Family to receive $360k after cruise ship worker's death in Dunedin explosion

A cruise ship company will pay $360,000 dollars in reparation to the family of a crew member killed on their ship in Dunedin in 2017.

Allan Navales died when the gas cylinder he was refilling exploded on the Emerald Princess on 9 February 2017 while it was docked in Port Chalmers - an accident the Transport Accident Investigation Commission said was preventable.

The commission, which released its report into the accident last Thursday, singled out a lack of training and the absence of robust inspection standards as major causes.

The ship's operator, Princess Cruise Lines, was ordered to pay $250,000 in reparation for consequential loss and $110,000 in emotional harm reparation when the case came before the Dunedin District Court today.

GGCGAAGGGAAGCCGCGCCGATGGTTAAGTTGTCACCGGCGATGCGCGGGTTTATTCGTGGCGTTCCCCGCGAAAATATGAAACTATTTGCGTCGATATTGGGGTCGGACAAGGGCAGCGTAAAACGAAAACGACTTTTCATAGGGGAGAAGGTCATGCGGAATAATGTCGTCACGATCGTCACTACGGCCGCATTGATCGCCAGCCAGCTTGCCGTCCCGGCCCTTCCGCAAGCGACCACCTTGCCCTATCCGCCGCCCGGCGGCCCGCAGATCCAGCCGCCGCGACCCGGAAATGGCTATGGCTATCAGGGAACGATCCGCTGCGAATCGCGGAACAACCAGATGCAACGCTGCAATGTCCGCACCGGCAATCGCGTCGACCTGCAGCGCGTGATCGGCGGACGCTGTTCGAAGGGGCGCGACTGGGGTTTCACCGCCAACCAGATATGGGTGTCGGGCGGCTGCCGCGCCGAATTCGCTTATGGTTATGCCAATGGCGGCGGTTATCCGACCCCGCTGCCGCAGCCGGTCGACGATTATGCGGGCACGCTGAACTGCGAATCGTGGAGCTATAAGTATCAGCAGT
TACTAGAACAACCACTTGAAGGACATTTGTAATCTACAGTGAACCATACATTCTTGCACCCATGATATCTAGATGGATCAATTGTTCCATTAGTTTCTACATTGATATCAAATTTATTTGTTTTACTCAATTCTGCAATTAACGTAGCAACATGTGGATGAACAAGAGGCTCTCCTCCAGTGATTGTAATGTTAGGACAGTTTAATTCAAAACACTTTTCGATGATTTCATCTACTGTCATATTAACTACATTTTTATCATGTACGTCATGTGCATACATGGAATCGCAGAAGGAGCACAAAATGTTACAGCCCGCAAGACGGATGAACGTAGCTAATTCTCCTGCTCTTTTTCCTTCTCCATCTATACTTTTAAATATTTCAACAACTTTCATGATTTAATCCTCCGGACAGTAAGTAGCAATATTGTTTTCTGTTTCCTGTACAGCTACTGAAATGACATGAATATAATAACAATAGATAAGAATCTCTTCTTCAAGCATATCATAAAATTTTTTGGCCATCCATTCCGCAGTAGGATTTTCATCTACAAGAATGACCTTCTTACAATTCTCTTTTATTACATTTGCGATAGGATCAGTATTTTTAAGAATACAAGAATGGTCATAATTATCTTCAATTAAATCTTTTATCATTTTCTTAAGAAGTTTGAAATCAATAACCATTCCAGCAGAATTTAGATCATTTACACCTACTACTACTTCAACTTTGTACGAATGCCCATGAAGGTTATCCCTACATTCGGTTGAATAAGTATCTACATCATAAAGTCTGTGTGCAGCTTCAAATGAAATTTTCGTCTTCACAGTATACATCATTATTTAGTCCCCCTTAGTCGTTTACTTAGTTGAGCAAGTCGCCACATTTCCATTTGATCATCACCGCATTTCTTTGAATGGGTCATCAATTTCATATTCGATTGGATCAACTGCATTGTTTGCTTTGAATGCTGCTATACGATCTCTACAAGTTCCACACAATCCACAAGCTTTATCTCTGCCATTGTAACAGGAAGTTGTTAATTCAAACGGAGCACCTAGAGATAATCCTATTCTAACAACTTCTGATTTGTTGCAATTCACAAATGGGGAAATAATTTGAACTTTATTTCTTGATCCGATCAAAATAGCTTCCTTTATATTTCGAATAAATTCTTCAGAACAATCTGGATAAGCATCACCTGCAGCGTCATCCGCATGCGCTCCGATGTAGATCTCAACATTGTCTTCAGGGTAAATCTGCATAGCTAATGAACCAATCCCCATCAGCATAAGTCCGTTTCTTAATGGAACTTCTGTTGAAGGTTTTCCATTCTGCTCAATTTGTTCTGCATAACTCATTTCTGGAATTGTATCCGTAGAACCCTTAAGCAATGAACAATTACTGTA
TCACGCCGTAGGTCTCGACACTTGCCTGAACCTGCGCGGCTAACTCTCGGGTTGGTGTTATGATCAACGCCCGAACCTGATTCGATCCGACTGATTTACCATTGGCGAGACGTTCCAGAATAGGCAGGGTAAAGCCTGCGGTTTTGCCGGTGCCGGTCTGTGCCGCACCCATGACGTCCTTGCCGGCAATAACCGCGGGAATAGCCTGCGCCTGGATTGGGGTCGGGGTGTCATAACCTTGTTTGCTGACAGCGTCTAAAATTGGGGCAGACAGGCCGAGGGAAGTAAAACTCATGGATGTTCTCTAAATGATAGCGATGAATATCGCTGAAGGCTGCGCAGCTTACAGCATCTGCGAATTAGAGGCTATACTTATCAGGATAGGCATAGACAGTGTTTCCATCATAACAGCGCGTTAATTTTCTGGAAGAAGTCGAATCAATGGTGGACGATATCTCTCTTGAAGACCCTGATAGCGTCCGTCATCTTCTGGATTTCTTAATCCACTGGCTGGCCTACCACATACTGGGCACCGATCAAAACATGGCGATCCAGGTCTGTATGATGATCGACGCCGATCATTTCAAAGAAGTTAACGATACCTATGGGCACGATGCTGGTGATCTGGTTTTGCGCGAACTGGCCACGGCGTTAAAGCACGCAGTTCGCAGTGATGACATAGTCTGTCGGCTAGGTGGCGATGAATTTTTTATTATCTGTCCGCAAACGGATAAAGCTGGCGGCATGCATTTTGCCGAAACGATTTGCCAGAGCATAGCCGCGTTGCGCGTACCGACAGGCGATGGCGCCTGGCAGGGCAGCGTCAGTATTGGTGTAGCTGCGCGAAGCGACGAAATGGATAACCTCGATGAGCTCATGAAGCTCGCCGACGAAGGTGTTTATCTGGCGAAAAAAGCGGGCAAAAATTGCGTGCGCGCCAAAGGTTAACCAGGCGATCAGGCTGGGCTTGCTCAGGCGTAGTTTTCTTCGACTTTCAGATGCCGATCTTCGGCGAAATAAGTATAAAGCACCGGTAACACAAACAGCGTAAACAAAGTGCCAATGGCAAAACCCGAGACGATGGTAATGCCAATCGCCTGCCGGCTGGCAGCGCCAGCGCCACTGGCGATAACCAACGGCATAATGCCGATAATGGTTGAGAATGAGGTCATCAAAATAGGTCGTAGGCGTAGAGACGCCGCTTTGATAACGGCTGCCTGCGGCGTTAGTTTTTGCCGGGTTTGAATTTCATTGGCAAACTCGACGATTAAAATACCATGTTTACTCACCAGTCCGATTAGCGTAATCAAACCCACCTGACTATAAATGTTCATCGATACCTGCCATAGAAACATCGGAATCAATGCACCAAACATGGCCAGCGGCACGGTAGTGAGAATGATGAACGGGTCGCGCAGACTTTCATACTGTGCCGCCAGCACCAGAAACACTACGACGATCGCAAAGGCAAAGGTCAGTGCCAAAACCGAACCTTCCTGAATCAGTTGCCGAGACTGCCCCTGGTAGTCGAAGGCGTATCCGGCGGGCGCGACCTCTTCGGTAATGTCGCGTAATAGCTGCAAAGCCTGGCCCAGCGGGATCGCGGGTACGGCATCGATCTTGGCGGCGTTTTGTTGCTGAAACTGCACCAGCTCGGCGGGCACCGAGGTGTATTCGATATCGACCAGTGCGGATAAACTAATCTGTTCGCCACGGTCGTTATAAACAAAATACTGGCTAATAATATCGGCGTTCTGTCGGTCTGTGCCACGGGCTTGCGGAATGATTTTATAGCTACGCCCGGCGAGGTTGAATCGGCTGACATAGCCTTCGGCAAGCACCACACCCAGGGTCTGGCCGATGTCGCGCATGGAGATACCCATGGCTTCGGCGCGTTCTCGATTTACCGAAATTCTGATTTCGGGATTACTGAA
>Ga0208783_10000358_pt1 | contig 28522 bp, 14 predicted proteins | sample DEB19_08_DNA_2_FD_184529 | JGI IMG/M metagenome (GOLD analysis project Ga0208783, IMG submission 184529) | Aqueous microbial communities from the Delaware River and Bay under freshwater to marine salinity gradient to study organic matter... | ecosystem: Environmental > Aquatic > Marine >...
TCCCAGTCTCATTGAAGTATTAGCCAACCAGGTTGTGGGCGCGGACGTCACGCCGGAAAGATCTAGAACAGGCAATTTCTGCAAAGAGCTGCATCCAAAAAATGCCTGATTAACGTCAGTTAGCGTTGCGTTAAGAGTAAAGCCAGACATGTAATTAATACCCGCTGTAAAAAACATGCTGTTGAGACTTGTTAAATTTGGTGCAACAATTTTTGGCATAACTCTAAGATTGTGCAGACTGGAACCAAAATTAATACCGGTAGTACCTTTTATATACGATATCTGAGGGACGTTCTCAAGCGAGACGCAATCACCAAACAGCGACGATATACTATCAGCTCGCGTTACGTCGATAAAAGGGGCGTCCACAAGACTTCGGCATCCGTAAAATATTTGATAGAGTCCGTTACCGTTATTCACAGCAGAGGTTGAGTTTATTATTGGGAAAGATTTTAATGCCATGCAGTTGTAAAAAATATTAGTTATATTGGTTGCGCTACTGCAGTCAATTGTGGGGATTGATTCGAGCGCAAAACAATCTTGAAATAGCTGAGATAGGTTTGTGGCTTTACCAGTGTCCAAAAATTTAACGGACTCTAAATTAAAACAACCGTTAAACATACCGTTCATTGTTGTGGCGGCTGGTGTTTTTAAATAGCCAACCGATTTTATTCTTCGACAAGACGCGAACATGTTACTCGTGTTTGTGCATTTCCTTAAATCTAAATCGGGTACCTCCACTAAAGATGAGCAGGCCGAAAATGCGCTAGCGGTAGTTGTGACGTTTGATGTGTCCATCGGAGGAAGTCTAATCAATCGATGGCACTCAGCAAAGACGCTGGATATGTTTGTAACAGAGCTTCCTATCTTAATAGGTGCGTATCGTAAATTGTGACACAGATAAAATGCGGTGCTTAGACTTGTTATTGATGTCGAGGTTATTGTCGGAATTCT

It has also been served a $15,000 fine.

Maritime New Zealand was originally seeking for Princess Cruise Lines to pay $812,000 in reparation to Mr Navales' family in the Philippines, who it said he was supporting because they were "living in poverty."

A person died after a gas bottle reportedly exploded on board a cruise ship near Dunedin. Source: 1 NEWS

In the sentencing decision, Judge Kevin Phillips said he accepted that Mr Navales was primarily working on the ship as a means to support his family, including his extremely ill 63-year-old mother, and his daughter.

"He was placed in a situation where there were clear deficiencies, failures and omissions and as a result, he died."

Judge Phillips noted that Princess Cruise Lines had revised its policies and procedures as a result of the accident, and had shown high levels of regret and concern.

Princess Cruise Lines has already paid the family $100,000 of the reparation ordered, and about $15,000 to send his body home.

A crew member died on the Emerald Princess when a gas cylinder exploded. Source: 1 NEWS